GS1 is encouraging the switch because GS1 DataBar can encode more data and facilitates more efficient identification and management of loose and variable-weight items, including produce and meat. There are 2D versions of GS1 DataBar bar codes that can be used to encode standardized application identifiers (AIs), including lot codes and expiration dates. There is precedent in the pharmaceutical and healthcare industries, where 2D bar codes are widely used at the item level to manage sterile and perishable items by expiration date, support automated stock control and to meet traceability requirements.

2D Becomes Practical

Two-dimensional bar codes could always encode this kind of information to support more effective business processes, but they have not always been convenient or practical for food producers and distributors to use in their daily operations. Advances in imaging technology are changing this.

Until very recently, technology limitations with area imaging often made it impractical for organizations to transition from legacy 1D bar code applications to use 2D symbols. Laser scanners cannot read all 2D formats.

Area imager scanners, which excel at 2D reading, couldn’t read 2D codes at distances greater than an arm’s length. The same scanner used to read a 2D symbol on a product also couldn’t read the location code of the warehouse shelf the product was picked from. That limitation led to application tradeoffs that stifled adoption.

With the development of a new generation of area imager scanners, these tradeoffs are now going away. Newly released area imagers can read both linear and 2D bar codes at distances ranging from a few inches to more than 50 feet, which opens up a whole new set of opportunities.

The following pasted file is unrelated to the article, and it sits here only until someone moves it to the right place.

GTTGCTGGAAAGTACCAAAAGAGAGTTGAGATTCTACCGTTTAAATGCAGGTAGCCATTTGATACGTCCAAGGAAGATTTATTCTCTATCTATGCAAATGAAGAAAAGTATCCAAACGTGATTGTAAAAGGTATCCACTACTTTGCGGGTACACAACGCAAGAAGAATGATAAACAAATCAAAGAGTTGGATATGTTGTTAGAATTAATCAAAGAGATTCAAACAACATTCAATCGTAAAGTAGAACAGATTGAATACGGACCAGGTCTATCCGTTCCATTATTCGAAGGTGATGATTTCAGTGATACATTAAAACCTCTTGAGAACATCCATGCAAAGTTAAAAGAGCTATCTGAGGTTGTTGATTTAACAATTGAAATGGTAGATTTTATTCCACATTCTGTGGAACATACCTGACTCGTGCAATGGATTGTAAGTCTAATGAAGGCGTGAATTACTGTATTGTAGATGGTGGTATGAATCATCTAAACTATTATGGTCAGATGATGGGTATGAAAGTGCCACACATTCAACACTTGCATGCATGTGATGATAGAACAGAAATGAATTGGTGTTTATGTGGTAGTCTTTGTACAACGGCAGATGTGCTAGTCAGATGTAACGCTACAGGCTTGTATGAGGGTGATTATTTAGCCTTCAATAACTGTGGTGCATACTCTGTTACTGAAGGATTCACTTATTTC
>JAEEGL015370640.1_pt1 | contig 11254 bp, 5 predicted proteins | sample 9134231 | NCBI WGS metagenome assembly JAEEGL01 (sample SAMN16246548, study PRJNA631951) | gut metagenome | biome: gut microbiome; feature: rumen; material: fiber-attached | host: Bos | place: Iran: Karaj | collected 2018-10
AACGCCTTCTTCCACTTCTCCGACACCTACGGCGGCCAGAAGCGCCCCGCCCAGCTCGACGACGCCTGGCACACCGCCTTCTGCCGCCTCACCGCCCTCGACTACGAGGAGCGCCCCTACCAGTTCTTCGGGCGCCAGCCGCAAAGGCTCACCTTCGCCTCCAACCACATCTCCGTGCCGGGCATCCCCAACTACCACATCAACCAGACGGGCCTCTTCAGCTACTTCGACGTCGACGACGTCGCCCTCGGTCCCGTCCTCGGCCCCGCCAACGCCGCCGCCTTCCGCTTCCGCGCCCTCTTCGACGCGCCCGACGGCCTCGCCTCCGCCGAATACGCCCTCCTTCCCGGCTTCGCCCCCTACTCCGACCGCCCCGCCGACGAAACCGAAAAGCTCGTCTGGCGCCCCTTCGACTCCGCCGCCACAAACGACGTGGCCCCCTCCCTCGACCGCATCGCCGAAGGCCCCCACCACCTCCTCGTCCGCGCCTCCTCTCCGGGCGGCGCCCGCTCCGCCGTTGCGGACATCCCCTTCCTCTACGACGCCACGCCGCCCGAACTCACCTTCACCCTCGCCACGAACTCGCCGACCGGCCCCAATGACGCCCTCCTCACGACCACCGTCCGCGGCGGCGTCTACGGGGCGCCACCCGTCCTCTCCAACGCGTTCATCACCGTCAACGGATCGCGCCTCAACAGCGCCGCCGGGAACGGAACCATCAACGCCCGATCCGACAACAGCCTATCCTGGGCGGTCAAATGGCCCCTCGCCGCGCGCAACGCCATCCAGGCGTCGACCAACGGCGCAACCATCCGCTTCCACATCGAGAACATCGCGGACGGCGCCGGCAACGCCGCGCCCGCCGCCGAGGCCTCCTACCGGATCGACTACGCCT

Now the same scanner can be used during one shift to read pallet labels and warehouse location bar codes at long distances for receiving and putaway operations and during the next shift to read compact 2D codes on individual items for unit picking and packing.

Improved scanning flexibility makes it practical to encode lot codes, serial numbers and or other variable information to supplement traditional 1D bar codes used for inventory and shipping applications. For example, a meat processing facility could use such scanners to identify large labels on incoming sides of beef and again after meat is processed to apply 2D labels on individual cuts with origin, sell-by date, weight and PLU data.

Improved convenience is helping 2D use grow. Today 2D applications are being adopted at more than double the rate of traditional 1D bar code technology, according to market research firm Frost & Sullivan, which expects many organizations to use both 1D and 2D bar codes together in their processes.

Imaging technology can also improve legacy bar code processes where laser scanners are used. Unlike lasers, imagers can read bar codes in any orientation. Workers become more productive when they no longer have to twist, turn or otherwise orient an object to line up with the scan beam. In a head-to-head test using a large sample of volunteers scanning 50 bar codes using a handheld computer equipped with an area imager, the volunteers completed the scanning in two thirds of the time it took while using laser scanners.

The dangers of food safety and brand counterfeiting are growing and so are auditing, documentation and traceability requirements. Bar code technology, which years ago revolutionized retail checkout and inventory management operations, has evolved and is again poised to help the food industry meet its tracking challenges.

Rasmussen is the consumer goods and industrial goods industry marketing director, Intermec Technologies Corp., Everett, WA. Contact him at Jon.Rasmussen@intermec.com.